State Sen. Buddy Carter, R- Pooler, will be reporting each week during the legislative session. The session is expected to last until the latter days of March.
March 20 — After working on the fiscal year 2014 budget on March 15, most of us were back March 20 for other committee meetings, proving that the old saying “the session lasts 40 days and 80 nights” is true. The day started early with a House Rules meeting to request one of my bills to be placed on their calendar, followed by a caucus meeting.
After going into session at 10 a.m., I rushed down to the governor’s office to witness the swearing-in of our newest member of the Board of Regents, Don Waters from Savannah. Aside from being a good friend, Don is a successful businessman, has experience in higher education and will do an outstanding job representing our area.
As chairman of the Public Safety Committee, I had the honor of presenting Deputy Jason Michael Ross of the Coweta County Sheriff’s Department with the Valor Service Award from the Peace Officers Association of Georgia. In September 2011, upon arriving on the scene of a head-on collision that resulted in the vehicle catching fire, Ross extinguished the flames and freed the driver, all the while speaking to her in calm, reassuring tones even as he suffered burns on his face and arms.
We had five bills on the calendar, including House Bill 164 that extends the sales-tax exemption for aircraft parts used specifically in maintenance or repair. This is an important bill to the Savannah area, as it helps keep Gulfstream Aerospace competitive by not requiring their customers pay sales tax, as is the case in other states. The bill passed, 39-12.
March 21 — After an Appropriations meeting at 8 a.m, during which we passed out the FY14 budget, I ran downstairs to a meeting of the Chatham County delegation in Chairman Ron Stephen’s office. Stephens is the dean of our delegation and does an excellent job of keeping us abreast of issues back home.
Next, I appeared before the House rules committee to request more consideration of my bills before I went to our daily caucus meeting. We welcomed Roberto Roy, minister of the Panama Canal, to the Senate. A Georgia Tech graduate, Roy shared the importance of supporting the dredging of the Savannah Port due to the expansion of the Panama Canal.
We had 16 bills on the calendar; unfortunately, many of the bills we considered reminded us of the sometimes harsh society we live in.
For instance, HB 126 prohibits individuals from obstructing the duties of a park ranger, making it a misdemeanor for an individual to knowingly or willfully hinder park rangers from fulfilling their duties. Although it passed easily, it still was disappointing to think that this type of legislation is needed.
Also passing was HB 141, which requires certain establishments to post information on how trafficking victims can receive help from the National Human Trafficking Resource Center. Again, while we would like to think these things don’t happen in our state, the truth is that they do, and we must do all we can to combat them.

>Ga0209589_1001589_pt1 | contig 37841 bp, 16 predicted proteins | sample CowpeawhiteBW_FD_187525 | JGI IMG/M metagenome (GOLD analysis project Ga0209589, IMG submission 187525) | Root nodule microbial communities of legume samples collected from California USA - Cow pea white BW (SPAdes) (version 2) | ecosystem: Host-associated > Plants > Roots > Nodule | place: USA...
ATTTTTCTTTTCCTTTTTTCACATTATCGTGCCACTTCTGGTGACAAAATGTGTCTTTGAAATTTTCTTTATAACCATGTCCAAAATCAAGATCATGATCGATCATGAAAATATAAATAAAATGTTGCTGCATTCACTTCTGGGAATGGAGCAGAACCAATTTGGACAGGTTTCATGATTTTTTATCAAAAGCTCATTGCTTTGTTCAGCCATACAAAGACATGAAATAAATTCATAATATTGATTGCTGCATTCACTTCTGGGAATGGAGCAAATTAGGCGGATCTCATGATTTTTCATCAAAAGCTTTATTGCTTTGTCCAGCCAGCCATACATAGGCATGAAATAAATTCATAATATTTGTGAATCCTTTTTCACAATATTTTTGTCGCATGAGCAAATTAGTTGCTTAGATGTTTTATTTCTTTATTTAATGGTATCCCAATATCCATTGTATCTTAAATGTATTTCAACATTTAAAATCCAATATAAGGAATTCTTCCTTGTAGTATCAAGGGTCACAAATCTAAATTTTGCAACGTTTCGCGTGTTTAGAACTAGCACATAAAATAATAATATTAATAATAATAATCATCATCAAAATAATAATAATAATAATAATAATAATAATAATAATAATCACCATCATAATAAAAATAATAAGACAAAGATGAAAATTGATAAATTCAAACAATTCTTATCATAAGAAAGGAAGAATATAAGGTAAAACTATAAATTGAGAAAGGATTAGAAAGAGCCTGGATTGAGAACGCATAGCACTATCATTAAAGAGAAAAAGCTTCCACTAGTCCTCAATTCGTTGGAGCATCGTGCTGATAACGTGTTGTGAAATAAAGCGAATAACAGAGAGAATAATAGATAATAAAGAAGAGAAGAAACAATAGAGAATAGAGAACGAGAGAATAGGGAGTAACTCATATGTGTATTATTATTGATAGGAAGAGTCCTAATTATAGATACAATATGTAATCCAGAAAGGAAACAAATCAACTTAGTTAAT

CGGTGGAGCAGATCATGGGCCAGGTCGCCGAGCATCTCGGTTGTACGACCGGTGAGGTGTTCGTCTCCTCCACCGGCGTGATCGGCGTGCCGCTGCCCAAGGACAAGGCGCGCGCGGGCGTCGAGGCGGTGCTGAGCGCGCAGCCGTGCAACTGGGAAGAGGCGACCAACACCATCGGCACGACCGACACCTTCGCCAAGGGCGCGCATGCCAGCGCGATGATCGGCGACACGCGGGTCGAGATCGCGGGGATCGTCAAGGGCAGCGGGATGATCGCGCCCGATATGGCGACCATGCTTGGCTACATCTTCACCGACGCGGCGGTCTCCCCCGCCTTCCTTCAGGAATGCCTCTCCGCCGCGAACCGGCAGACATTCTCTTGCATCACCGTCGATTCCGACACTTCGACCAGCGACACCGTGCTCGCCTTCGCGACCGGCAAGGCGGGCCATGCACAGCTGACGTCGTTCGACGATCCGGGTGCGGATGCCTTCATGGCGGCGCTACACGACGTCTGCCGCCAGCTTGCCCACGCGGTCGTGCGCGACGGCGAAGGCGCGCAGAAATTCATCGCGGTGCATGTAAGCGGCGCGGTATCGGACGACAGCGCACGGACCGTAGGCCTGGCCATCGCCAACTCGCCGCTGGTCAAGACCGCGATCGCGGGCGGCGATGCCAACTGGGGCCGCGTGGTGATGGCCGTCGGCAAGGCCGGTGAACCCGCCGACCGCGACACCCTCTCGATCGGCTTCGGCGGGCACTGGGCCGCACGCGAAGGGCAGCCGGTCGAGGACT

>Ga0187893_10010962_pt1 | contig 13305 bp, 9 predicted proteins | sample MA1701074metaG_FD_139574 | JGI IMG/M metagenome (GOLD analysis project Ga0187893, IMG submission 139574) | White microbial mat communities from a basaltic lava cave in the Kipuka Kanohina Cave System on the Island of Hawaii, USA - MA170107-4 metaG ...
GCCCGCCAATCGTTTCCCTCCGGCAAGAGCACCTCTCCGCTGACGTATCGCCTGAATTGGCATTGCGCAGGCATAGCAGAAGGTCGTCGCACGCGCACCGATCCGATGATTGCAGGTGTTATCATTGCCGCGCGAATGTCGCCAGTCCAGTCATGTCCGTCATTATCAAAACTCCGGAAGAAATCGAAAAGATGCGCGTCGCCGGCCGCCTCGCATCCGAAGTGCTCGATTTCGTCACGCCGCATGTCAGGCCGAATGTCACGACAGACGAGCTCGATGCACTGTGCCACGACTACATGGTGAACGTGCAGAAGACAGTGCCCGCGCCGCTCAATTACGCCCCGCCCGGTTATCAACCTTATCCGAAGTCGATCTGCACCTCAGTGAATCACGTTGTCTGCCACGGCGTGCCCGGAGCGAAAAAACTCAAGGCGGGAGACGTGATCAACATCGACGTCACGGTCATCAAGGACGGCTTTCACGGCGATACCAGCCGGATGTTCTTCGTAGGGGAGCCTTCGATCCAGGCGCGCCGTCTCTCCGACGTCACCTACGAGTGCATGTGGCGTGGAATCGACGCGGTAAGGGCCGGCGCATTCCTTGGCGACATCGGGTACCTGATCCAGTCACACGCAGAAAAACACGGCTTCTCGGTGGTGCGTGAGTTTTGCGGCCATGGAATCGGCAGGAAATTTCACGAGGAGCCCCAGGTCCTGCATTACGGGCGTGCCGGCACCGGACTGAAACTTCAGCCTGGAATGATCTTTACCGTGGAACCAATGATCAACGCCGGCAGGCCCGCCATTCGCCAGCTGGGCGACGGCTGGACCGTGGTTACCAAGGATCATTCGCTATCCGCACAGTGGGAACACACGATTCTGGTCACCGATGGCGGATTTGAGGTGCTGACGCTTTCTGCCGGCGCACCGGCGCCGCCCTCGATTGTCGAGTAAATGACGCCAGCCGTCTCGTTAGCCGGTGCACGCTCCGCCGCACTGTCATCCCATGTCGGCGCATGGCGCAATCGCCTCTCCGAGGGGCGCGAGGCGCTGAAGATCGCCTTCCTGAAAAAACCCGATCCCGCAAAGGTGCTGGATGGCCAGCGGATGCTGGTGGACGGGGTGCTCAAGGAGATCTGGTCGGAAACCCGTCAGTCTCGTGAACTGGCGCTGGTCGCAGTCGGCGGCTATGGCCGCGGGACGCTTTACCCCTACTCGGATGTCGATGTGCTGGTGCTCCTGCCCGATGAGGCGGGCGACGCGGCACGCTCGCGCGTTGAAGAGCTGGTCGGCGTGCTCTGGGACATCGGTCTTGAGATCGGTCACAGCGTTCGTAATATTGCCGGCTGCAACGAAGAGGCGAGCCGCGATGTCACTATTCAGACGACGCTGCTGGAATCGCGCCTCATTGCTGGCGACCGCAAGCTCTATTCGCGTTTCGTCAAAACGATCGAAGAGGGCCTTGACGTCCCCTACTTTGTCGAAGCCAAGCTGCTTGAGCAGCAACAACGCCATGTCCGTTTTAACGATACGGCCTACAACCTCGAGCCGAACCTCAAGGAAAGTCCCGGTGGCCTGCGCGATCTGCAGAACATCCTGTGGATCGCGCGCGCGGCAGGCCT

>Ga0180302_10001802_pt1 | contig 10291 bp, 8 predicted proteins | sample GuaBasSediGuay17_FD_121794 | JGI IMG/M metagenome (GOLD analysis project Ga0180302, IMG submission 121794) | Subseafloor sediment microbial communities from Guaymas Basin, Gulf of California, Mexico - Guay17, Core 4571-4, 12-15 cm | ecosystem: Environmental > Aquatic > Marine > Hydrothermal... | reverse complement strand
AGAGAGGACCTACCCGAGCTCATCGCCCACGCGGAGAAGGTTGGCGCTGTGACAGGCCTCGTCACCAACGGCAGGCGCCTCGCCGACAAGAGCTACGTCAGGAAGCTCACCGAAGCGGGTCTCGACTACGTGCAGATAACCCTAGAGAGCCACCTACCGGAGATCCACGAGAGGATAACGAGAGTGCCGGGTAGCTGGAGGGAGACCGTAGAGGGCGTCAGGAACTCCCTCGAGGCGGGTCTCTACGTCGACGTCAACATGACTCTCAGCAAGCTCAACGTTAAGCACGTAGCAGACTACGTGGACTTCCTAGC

We also passed HB178, the Georgia Pain Management Clinic Act, requiring pain-management clinics to be licensed by the Georgia Composite Medical Board and owned by physicians licensed to practice in Georgia. This legislation is needed to combat the proliferation of “pill mills” in our state and passed, 44-5.
Finally, we passed HB 242, a landmark juvenile-justice reform bill that calls for substantial changes in the state’s juvenile-court proceedings.
Before leaving for the day, I chaired a meeting of the Senate Public Safety committee where we passed out two House bills.
March 22 — We began our session by honoring the Atlanta Falcons and their owner, Arthur Blank. Since purchasing the Falcons, the Home Depot co-founder has turned the franchise into one of the most successful in the National Football Conference. In fact, during the last five seasons, only one team has won more regular season games than the Falcons.
We also honored the memory of longtime political reporter Dick Pettys, who covered the Capitol beat for more than three decades.
In both a joyous and sad occasion, we honored two Senate staff members who are retiring this year. Secretary of the Senate Bob Ewing, who is retiring after 34 years of service, and Deputy Secretary of the Senate Jeffrey Foley, who is retiring after 28 years, are beloved members of the Senate family and will be deeply missed.
In another busy day, we had 15 bills on our calendar, including HB 106, the FY14 budget. The proposed $19.8 billion budget brings us back to the same revenue projection as we had in 2008. Among the bonding projects in the budget are $50 million for the Savannah Harbor deepening project and $2.4 million for Armstrong Atlantic State University’s Liberty Center in Hinesville. After passing unanimously, the rules are suspended and the budget immediately is transmitted to the House so that three conferees can be appointed by both chambers, and they can begin negotiations for a final product.
Passing unanimously was the Senate substitute to HB 142, dealing with ethics reform. This historic proposal builds on the $100 gift cap resolution passed by the Senate on day one of the session and eliminates loopholes for special groups while protecting citizens who are expressing their constitutionally protected views from burdensome registration and reporting requirements.
After arriving at the Capitol this morning at 8 a.m., I finally left 12 hours later and headed to Moultrie for my nephew’s wedding.
Carter can be reached at 421-B State Capitol, Atlanta, GA 30334. His Capitol office number is 404-656-5109. Connect with him on Facebook at facebook.com/buddycarterga or follow him on Twitter @Buddy_Carter.